Maintained by bravery and ultimate sacrifice.  
We’ve let it rot.
This election is what’s known as a wake-up call.
Wake up, Christian!
Stand up!
Buck up!
No matter what the outcome of the election is, we have to get busy with the work we were put here to do.
We have to stand up for righteousness.  
Tell the truth, even when it’s not easy.
Love with grace.
And…be bold.

2 Peter 3:8-12
But do not forget this one thing, dear friends:  With the Lord a day is like a thousand years, and a thousand years are like a day.  The Lord is not slow in keeping his promise, as some understand slowness.  He is patient with you, not wanting anyone to perish, but everyone to come to repentance. 
But the day of the Lord will come like a thief.  The heavens will disappear with a roar; the elements will be destroyed by fire, and the earth and everything in it will be laid bare.
Since everything will be destroyed in this way, what kind of people ought you to be?  You ought to live holy and godly lives as you look forward to the day of God and speed its coming.

It doesn’t matter who wins the election.  
What matters is what we’re doing to share God’s saving grace with the lost.
Our country did not end up in this condition because we were actively doing God’s work.  
We fell asleep on the job.
I fell asleep on the job.
I’m awake now. 


Sunday, August 9, 2020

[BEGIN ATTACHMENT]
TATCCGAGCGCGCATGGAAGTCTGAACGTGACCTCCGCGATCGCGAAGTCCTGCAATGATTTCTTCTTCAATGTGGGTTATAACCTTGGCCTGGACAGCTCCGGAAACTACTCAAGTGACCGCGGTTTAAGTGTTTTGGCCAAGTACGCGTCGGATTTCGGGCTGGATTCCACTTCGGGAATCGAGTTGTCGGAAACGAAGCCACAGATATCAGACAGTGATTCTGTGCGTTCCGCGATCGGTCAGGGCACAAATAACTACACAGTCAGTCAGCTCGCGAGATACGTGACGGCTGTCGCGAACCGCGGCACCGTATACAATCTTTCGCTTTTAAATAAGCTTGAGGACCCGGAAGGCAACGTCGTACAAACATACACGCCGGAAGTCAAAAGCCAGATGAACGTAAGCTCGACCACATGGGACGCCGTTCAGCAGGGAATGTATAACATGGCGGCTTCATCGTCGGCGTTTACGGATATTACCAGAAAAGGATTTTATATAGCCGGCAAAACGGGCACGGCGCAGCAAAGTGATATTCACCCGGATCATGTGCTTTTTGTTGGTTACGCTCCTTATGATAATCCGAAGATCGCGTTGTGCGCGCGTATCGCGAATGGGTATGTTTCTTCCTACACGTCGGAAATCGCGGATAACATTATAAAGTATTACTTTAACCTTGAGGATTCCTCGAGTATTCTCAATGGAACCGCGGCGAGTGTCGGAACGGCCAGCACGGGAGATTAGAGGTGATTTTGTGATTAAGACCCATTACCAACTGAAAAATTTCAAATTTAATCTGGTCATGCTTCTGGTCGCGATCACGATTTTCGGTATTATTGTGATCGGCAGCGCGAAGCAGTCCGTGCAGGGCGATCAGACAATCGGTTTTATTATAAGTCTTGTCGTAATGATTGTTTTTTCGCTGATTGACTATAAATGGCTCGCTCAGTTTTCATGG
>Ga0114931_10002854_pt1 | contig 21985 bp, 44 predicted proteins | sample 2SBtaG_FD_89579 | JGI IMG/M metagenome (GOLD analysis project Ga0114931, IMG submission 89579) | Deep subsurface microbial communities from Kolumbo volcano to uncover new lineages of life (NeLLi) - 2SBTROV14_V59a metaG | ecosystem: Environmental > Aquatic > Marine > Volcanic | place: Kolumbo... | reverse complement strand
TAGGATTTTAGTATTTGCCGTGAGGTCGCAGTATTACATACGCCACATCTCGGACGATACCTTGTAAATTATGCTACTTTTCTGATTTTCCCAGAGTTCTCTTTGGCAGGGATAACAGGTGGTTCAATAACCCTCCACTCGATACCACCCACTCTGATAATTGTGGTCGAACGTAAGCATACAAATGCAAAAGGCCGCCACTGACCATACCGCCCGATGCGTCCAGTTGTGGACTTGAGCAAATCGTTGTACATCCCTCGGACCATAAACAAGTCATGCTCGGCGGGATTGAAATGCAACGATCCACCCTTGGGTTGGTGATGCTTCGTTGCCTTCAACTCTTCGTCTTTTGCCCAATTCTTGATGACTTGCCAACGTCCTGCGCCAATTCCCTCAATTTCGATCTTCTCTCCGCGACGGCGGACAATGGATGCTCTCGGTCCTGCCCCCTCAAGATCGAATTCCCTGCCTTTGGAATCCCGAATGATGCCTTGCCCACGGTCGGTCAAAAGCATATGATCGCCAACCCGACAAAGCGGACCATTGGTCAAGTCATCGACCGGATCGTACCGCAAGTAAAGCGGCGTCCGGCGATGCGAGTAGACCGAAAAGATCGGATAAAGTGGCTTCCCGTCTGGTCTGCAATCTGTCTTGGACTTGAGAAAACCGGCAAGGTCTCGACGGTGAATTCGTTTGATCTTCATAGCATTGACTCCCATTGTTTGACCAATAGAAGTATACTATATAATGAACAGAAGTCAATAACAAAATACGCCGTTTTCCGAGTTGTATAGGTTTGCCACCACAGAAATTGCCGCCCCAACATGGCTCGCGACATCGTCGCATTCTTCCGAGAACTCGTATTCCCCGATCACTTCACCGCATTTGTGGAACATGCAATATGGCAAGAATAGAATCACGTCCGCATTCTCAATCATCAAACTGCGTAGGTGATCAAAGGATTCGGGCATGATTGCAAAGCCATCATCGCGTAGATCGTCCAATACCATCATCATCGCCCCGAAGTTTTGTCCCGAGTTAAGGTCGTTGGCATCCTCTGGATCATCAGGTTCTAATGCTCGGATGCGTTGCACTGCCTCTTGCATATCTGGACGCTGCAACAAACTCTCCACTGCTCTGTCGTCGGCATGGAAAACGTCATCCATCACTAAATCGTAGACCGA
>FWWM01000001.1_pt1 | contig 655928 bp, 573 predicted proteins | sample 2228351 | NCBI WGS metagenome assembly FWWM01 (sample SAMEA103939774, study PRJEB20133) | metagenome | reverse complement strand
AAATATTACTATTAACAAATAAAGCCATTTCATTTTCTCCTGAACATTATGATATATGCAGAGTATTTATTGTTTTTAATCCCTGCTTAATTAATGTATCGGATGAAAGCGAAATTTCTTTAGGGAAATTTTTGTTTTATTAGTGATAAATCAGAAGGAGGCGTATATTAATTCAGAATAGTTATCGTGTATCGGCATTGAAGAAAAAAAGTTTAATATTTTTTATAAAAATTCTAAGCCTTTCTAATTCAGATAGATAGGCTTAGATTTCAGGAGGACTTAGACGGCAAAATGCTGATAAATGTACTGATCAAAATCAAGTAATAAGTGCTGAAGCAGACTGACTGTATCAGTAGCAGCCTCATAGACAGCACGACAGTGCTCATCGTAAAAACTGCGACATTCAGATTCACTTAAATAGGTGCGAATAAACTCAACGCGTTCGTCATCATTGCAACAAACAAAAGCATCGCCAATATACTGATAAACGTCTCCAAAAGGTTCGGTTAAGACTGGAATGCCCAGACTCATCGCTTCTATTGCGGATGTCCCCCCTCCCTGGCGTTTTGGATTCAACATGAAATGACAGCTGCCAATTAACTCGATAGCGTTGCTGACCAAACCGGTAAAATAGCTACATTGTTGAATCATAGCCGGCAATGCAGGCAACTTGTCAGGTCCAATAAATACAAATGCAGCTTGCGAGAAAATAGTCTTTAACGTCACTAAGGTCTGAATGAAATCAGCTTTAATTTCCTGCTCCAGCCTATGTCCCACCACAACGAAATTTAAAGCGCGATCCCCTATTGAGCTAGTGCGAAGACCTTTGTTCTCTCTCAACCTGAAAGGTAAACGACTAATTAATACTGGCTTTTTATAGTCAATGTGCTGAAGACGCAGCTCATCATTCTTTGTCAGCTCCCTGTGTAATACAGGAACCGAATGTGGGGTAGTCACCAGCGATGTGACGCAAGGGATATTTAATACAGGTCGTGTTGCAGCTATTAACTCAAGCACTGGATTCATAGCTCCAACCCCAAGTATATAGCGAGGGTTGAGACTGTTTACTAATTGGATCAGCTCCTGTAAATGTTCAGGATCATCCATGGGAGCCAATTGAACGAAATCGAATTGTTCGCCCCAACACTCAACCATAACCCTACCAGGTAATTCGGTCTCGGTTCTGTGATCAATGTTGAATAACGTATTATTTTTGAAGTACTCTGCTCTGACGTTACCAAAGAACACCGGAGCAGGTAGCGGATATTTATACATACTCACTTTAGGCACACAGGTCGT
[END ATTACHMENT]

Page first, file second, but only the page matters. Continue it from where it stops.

Many years ago, something strange occurred in my neighborhood. 

A minivan parked on my street and a woman sat in the weeds, staring into the field.

I noticed her as I took the kids to the bus stop. 

I waved. 

She waved back and continued staring.

She was still there when I came home that afternoon.

The next day another lady parked her car on the street, sat in the weeds, and stared into the field. Curiosity overwhelmed me. 

“Excuse me,” I ventured. “What are you doing?” As the words left my lips, they seemed a little abrupt, but I live in a small neighborhood in the country. It isn’t everyday strangers park their car on my street and sit outside in the rain and weeds, staring into a field.

“I’m trying to rescue that dog,” she whispered, pointing.

I hadn’t noticed the dog.

In the middle of the field, a filthy mutt stood alone—his ears and nose raised as he peered above the tall grass. 

My kneejerk reaction was to climb through the barbed-wire fence and collect the dog so the lady could get on with her life. Two different women had spent two days waiting for the mutt to come to them. As a busy mom of three teenagers, I couldn’t imagine spending one day sitting in the weeds watching a dog, much less two.

Instead, I asked, “Is it your dog?”

“No.” The woman’s eyes didn’t leave the field.

“Whose dog is it?”

“We don’t know.”

“You don’t know?”

“The dog is timid and won’t allow anyone near. My friend rescues dogs, and we’re trying to gain his trust so we can give him a home.”

Don’t get me wrong. I love dogs. But this seemed a little over-the-top as dog rescues go.